Securities commissions are in place to make damn sure that you, some guy on the internet, can't dupe people into buying into your "I'm tired of not getting rich off my schemes. But I'm bound to get rich off this next scheme; and quick" because you are publicly facing. Everyone needs to know everything at all times. If you even have the slightest material leaning (something you're holding from the public but can get rich from) then your ass will be fined.

    If you can work your way into securities law and make a case for an IPO for what you are doing then by all means, do so. But this is such a grey-area that any sane-person will never do so. At the same time it's the age old question:

    If I can afford it, I won't ask the price.
  • Bob_GBob_G Member
    Hi Bruce,

    Thanks for such a complete answer.

    It seem to me, though, that what you described fits into a regular hedge fund project.

    What if this fund didn't accept cash, but crypto tokens only from anonymous people from around the world?

    I'm thinking about several projects, but one of them is replicating what ICONOMI did with an index and a hedge fund. It seems that they got around the securities authority by not accepting cash. And once they convert part of their profits to cash in their jurisdiction it seems (I don't know for sure) that the income is reported under consulting fees and they pay ordinary taxes.

    Is this possible in Canada? Or should I just move to another jurisdiction for projects like this one and not accept investment from Canadian IP addresses?



    PS. By the way, I'm a Finance guy, specialized in fund management, currently studying PhD, I'm looking for a technology partner, someone who's an expert in Solidity and ethereum smart contracts in general, for future CTO. If you knew anyone I would appreciate the contact. Thanks!
  • BruceWayneBruceWayne Member Plus
    @Bob_G does your project accept funds which have a tangible cash position?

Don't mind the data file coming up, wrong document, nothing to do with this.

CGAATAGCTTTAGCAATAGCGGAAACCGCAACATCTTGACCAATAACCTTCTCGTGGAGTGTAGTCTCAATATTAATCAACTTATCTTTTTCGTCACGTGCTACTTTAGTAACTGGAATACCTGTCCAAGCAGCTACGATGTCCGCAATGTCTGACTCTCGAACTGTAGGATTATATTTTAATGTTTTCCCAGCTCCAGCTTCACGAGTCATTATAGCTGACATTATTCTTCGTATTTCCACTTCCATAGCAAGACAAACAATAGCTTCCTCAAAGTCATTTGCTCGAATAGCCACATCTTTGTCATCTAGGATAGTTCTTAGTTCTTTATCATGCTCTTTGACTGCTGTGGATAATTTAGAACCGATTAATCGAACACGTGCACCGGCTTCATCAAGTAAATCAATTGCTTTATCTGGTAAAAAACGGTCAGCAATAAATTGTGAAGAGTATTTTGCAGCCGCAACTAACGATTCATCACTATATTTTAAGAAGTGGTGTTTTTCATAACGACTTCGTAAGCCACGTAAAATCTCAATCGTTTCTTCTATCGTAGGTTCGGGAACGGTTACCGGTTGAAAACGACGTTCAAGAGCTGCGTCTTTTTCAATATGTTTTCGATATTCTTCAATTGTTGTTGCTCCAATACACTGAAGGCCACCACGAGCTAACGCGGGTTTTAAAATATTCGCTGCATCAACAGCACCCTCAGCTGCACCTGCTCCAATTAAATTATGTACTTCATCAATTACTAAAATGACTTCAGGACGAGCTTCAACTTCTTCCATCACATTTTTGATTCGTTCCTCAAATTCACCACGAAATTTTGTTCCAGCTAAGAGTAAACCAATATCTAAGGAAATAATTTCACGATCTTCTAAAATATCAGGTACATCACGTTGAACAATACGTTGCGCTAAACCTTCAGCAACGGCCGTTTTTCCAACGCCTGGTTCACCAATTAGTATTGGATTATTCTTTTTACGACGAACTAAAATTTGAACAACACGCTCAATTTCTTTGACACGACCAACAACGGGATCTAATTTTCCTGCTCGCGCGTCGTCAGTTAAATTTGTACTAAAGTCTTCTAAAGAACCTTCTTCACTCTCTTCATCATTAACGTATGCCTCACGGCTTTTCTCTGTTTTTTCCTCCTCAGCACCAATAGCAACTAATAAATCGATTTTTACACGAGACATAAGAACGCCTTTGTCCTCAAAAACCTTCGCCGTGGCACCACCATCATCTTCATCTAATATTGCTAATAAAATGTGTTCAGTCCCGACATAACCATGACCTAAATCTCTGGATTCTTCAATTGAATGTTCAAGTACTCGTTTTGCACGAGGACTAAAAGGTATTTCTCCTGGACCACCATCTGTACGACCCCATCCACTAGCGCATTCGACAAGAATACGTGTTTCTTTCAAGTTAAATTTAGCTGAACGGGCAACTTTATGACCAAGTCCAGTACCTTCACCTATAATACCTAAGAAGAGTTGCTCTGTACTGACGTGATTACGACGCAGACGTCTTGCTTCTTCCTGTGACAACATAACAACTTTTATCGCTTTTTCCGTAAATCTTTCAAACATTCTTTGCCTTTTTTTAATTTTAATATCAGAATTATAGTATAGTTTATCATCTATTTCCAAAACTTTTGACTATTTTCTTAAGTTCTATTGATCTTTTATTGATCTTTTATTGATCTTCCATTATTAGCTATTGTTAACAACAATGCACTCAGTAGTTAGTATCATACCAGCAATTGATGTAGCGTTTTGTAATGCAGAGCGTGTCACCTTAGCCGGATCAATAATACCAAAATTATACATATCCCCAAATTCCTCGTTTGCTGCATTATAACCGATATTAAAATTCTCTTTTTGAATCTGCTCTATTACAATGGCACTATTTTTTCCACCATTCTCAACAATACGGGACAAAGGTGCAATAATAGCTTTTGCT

If you are selling to Canadians (and more importantly, to people in a particular province) do you meet the requirements to that particular province. Like, if you were to sell an item which you bought wholesale, typically you'd need a certificate stating that you are registered to collect taxes from that particular government to lawfully accept payment, and, transmit due funds.

    If you are selling your instrument to just anyone, then yes, you are massively on the hook for providing regular updates along with any material adjustments to your asset/company/fund. Regulatory commissions very from province to province, and none have the the same believes/mandates/rules. BC/Alberta/Ontario and Quebec are typically the largest ones, since Canada is a largely commodities based economy.

    Please note I'm not a lawyer. I just happen to spend a lot of time around lawyers. Everything is subject to your jurisdiction, and your legal council's advice. You get what you paid for.

    There is no Canadian securities commission (many think there should be, but everything is province by province). The states are the same; what might fly in one state is illegal in another (think recreational pot).

    As a programmer who works almost exclusively in this space, and someone who's worked in securities well before entering in this space, it's much easier to write it, and sell it. If it's worth as much as you think it is then someone else will buy it and figure out the details. I can easily write my own coin, but I won't, just because I dropped out of high-school in 1999 during the .com bubble, and legal actually matters a lot, particularly if you are new in an area.
  • barehunterbarehunter Member Plus
    Your ico idea better be good. Everyone and their dog are creating eth based ico schemes. Can't blame you for trying to get a piece of the pie but you may be late.

  • Bob_GBob_G Member
    You seem to be making at least two uninformed assumptions about my intentions. But thanks for your comment.